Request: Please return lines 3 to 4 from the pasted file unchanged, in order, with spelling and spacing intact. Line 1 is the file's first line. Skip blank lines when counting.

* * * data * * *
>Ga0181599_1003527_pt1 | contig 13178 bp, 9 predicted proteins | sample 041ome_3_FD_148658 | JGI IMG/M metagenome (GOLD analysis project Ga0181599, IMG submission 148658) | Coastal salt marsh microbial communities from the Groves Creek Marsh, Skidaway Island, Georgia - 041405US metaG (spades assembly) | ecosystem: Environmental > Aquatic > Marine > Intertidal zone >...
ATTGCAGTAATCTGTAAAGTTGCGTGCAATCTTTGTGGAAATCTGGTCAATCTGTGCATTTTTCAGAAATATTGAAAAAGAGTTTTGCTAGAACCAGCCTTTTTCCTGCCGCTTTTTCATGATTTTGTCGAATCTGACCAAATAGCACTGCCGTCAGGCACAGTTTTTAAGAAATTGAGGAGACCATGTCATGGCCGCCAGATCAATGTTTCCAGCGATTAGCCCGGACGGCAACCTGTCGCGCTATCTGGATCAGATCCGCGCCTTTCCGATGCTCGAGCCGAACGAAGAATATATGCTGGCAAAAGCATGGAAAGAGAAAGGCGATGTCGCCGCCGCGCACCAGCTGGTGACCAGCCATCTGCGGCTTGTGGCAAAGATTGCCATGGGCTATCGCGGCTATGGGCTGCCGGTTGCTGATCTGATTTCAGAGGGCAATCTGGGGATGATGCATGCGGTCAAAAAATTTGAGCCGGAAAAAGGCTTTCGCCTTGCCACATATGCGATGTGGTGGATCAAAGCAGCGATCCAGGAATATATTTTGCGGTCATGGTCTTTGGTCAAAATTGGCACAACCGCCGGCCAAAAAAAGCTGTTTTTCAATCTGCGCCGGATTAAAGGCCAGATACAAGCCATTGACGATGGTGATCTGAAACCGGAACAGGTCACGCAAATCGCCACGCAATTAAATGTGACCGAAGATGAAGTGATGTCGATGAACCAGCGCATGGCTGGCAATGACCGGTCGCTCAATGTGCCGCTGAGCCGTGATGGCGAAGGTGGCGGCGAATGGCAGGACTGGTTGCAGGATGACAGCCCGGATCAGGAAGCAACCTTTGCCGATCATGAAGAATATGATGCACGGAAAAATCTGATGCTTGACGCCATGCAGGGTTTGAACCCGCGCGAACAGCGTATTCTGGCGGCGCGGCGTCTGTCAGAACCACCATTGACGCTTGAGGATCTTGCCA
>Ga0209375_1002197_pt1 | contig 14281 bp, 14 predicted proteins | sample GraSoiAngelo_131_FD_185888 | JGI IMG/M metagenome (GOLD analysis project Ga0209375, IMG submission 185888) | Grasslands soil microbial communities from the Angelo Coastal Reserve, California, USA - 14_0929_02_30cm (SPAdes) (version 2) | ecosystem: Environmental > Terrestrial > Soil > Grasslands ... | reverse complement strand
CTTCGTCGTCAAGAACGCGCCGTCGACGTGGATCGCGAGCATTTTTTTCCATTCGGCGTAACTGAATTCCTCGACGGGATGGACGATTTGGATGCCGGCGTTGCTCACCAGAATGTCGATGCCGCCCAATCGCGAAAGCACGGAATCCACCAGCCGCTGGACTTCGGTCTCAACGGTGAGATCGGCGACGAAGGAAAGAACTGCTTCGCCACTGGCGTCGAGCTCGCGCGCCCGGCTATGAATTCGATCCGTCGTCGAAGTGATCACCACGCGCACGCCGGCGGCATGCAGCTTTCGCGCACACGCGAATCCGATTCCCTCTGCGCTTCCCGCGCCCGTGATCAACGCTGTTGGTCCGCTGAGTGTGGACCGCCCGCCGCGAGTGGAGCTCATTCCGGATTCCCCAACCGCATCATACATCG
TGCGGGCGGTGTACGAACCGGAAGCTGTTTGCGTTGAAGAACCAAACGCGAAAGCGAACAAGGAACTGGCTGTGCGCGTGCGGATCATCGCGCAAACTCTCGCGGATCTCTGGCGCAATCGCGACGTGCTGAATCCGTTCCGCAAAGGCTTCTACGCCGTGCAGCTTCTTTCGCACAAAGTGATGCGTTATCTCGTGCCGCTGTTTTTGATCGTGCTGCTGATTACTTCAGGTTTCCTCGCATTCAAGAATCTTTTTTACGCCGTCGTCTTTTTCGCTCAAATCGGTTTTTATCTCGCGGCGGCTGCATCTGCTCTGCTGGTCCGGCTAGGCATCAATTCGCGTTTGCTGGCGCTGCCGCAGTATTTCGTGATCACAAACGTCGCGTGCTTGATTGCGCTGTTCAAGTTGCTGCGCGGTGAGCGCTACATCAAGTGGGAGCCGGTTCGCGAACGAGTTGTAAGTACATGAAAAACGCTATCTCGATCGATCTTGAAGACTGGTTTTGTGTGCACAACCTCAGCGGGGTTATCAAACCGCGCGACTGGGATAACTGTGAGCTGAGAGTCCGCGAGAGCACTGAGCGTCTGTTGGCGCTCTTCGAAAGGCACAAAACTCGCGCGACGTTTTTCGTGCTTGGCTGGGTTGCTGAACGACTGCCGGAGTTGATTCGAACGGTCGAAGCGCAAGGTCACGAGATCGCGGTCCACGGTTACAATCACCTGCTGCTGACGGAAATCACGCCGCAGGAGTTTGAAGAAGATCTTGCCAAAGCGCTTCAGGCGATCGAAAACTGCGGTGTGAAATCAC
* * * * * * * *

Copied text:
>Ga0209375_1002197_pt1 | contig 14281 bp, 14 predicted proteins | sample GraSoiAngelo_131_FD_185888 | JGI IMG/M metagenome (GOLD analysis project Ga0209375, IMG submission 185888) | Grasslands soil microbial communities from the Angelo Coastal Reserve, California, USA - 14_0929_02_30cm (SPAdes) (version 2) | ecosystem: Environmental > Terrestrial > Soil > Grasslands ... | reverse complement strand
CTTCGTCGTCAAGAACGCGCCGTCGACGTGGATCGCGAGCATTTTTTTCCATTCGGCGTAACTGAATTCCTCGACGGGATGGACGATTTGGATGCCGGCGTTGCTCACCAGAATGTCGATGCCGCCCAATCGCGAAAGCACGGAATCCACCAGCCGCTGGACTTCGGTCTCAACGGTGAGATCGGCGACGAAGGAAAGAACTGCTTCGCCACTGGCGTCGAGCTCGCGCGCCCGGCTATGAATTCGATCCGTCGTCGAAGTGATCACCACGCGCACGCCGGCGGCATGCAGCTTTCGCGCACACGCGAATCCGATTCCCTCTGCGCTTCCCGCGCCCGTGATCAACGCTGTTGGTCCGCTGAGTGTGGACCGCCCGCCGCGAGTGGAGCTCATTCCGGATTCCCCAACCGCATCATACATCG